Tickets for that first event were just £3, compared to £125 for this year’s three-day festival.

Flyers encouraged punters to “bring a tent, poncho, peace, love, Bob Harris and sunshine” and to leave behind “the chainsaw, brown acid, rain and Sunny Delight”.

“It was pretty low-key back then,” says Robin. “We had a burger van but no site lighting, so it was pitch black after dark, and on the flyer it had my parents’ phone number – there was no website because there was no internet. But a lot of people from the local scene came along.”

Bob Harris also became a fan, rocking up regularly.

“I’m not sure what he thought of our band using his name,” laughs Robin. “But he must have liked us as he played one of our songs on his Radio 2 show. I think he was quite pleased when we changed the name though.”

The brothers watched as their festival mushroomed, playing host to the likes of Supergrass, Super Furry Animals’ Gruff Rhys, Edwyn Collins, Graham Coxon, Biffy Clyro, Brian Jonestown Massacre, Radiohead’s Philip Selway, The Magic Numbers, Spectrum, The Futureheads, The Mystery Jets, The Lemonheads, Bellowhead, Garth Hudson of The Band, Frank Turner, Ash and Teenage Fanclub, Mercury Rev, Saint Etienne, British Sea Power, The Low Anthem and Guillemots.

They also programmed innovative dance, hip-hop and drum & bass artists, among them Lethal Bizzle, Chase & Status Altern-8, and DJ Fresh – all in the cow barn which doubled for a rock stage.

In 2007 Oxford indie-rockers Foals were moved from the Trailer Park Tent to the bigger Barn because of the crush of people trying to see the then up-and-coming band.

“After growing beyond 2,000 people it got pretty full-on and stressful,” Robin recalls. “And we grew to more than 6,000.”

“It’s hard for me to adjust to not actually running the whole thing any more,” says Robin, who lives in nearby Dorchester, and stood as a candidate for the Green Party in June’s General election. After some years in the USA, Joe is back in Steventon.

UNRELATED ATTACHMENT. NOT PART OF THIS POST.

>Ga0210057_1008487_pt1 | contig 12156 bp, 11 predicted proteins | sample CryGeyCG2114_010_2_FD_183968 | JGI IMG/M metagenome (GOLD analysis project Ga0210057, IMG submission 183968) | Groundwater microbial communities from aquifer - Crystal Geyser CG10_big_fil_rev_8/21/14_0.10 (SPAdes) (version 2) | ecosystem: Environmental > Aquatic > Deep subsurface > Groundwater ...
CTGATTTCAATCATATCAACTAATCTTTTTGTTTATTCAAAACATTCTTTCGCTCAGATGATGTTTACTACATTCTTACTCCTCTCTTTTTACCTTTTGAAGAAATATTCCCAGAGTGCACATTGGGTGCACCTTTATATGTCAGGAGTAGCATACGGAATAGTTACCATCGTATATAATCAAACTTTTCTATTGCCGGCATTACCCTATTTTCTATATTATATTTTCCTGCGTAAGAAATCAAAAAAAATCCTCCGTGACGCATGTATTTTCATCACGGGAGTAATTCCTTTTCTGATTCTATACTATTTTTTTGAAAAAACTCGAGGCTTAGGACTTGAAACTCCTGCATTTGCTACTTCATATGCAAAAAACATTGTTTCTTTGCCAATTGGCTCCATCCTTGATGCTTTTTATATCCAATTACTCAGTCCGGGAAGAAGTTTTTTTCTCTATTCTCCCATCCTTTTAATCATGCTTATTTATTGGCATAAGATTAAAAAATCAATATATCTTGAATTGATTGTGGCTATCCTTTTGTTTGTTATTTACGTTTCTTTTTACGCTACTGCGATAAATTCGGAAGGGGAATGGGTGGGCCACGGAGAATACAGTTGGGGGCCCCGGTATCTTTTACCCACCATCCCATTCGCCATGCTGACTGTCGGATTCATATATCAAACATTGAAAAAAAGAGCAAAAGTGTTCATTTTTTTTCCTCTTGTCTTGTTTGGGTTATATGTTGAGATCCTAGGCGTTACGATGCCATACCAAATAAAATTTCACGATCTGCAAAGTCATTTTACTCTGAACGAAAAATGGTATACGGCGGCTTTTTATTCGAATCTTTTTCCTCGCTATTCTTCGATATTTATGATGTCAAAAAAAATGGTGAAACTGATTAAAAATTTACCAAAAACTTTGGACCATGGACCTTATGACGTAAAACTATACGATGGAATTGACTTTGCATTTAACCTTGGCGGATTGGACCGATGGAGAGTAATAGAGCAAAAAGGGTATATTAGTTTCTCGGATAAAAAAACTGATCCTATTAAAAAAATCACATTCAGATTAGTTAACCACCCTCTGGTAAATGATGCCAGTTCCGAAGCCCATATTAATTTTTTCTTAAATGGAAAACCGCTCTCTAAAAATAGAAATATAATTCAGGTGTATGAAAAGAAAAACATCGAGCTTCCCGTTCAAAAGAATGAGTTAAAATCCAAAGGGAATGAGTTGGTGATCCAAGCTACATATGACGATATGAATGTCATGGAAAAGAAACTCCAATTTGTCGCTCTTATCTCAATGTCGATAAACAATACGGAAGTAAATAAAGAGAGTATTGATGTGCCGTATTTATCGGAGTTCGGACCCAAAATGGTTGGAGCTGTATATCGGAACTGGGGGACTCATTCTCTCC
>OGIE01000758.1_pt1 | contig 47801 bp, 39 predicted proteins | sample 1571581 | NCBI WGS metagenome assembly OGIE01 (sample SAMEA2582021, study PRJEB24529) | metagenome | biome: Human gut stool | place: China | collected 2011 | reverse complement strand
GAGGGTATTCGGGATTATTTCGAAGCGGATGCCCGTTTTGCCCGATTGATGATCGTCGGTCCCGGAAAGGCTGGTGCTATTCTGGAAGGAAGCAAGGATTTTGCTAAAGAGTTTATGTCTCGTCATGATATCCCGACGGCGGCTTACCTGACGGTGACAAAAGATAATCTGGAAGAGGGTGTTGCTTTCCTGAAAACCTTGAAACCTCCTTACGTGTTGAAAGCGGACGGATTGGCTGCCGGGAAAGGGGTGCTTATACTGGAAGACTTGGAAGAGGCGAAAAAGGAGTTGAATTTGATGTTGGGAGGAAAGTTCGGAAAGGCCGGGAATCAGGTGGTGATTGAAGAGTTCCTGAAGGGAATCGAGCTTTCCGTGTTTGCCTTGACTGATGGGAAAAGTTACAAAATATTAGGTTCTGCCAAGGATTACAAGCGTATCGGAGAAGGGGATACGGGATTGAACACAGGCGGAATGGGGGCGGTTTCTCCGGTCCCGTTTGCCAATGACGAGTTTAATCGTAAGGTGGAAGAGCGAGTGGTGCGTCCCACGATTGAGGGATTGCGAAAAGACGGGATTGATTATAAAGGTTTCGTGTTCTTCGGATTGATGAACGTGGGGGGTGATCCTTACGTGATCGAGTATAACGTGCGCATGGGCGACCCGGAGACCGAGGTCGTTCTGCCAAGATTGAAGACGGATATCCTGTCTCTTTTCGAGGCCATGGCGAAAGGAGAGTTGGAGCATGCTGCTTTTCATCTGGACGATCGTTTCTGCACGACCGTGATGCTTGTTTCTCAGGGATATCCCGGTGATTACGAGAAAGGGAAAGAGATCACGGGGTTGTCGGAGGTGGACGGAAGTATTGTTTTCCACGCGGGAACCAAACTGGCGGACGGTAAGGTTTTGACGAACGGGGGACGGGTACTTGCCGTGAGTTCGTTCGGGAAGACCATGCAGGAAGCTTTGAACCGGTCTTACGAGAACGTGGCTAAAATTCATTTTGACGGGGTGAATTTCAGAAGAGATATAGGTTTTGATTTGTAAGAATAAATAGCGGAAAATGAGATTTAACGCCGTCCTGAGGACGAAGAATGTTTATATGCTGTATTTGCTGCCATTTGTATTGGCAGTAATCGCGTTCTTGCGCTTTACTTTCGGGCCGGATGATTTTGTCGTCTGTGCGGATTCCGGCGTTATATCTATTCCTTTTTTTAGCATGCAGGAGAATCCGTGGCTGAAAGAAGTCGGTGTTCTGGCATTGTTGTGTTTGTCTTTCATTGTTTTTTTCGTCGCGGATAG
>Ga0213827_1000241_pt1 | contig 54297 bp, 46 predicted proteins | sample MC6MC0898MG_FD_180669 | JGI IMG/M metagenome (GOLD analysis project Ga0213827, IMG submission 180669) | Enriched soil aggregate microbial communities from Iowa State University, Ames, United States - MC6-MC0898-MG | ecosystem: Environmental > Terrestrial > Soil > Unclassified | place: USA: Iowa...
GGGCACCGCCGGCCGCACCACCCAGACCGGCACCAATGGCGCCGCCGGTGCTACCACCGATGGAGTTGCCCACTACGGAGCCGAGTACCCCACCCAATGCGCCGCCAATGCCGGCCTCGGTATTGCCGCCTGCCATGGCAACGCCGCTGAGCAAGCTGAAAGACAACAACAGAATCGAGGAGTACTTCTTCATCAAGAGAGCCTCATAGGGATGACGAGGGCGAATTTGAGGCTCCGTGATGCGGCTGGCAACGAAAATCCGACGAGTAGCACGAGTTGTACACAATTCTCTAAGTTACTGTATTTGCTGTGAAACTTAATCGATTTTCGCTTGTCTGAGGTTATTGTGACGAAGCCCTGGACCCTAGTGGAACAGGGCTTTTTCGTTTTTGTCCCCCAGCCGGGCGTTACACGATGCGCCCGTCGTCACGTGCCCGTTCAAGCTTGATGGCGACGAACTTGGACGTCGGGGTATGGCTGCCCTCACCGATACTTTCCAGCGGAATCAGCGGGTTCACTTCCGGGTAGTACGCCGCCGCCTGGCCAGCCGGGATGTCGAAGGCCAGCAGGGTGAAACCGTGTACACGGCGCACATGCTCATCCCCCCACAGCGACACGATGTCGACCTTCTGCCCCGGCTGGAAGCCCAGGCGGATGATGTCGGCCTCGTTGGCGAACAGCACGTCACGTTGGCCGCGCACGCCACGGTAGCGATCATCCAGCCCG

“Psychologically my year is orientated around this weekend and for all those years of running it, the start of Truck was always the big deadline. It’s still exciting though, even though my role is diminished.

“This year should be spectacular. It is still recognisable as Truck festival though – and the farmer, Alan Binning, and his friends from Didcot Rotary Club will still be selling burgers and chips as they always have done.

“What’s nice about it is it’s not posh. It’s for everyone and it has held onto its roots. And the guys who run it have a lot of respect for its heritage.

“What we started was quite pioneering. It’s hard to get a sense of perspective, but it’s good to see it grow – and that’s something we always wanted. A lot of people have had a lot of fun doing it for a long time. And it’s in great hands.”

He also clears up a long-running myth about the name of the event. “We used a truck for a stage, but that’s not where the name comes from,” he smiles. “It actually comes from the name of a record I had – the soundtrack of the movie Convoy, called Ten Trucking Greats. I liked the Americana feel of the name, and it stuck – even before we knew we’d have a truck as a stage!”

* Truck Festival starts tomorrow and runs until Sunday at Hill Farm, Steventon. Tickets have sold out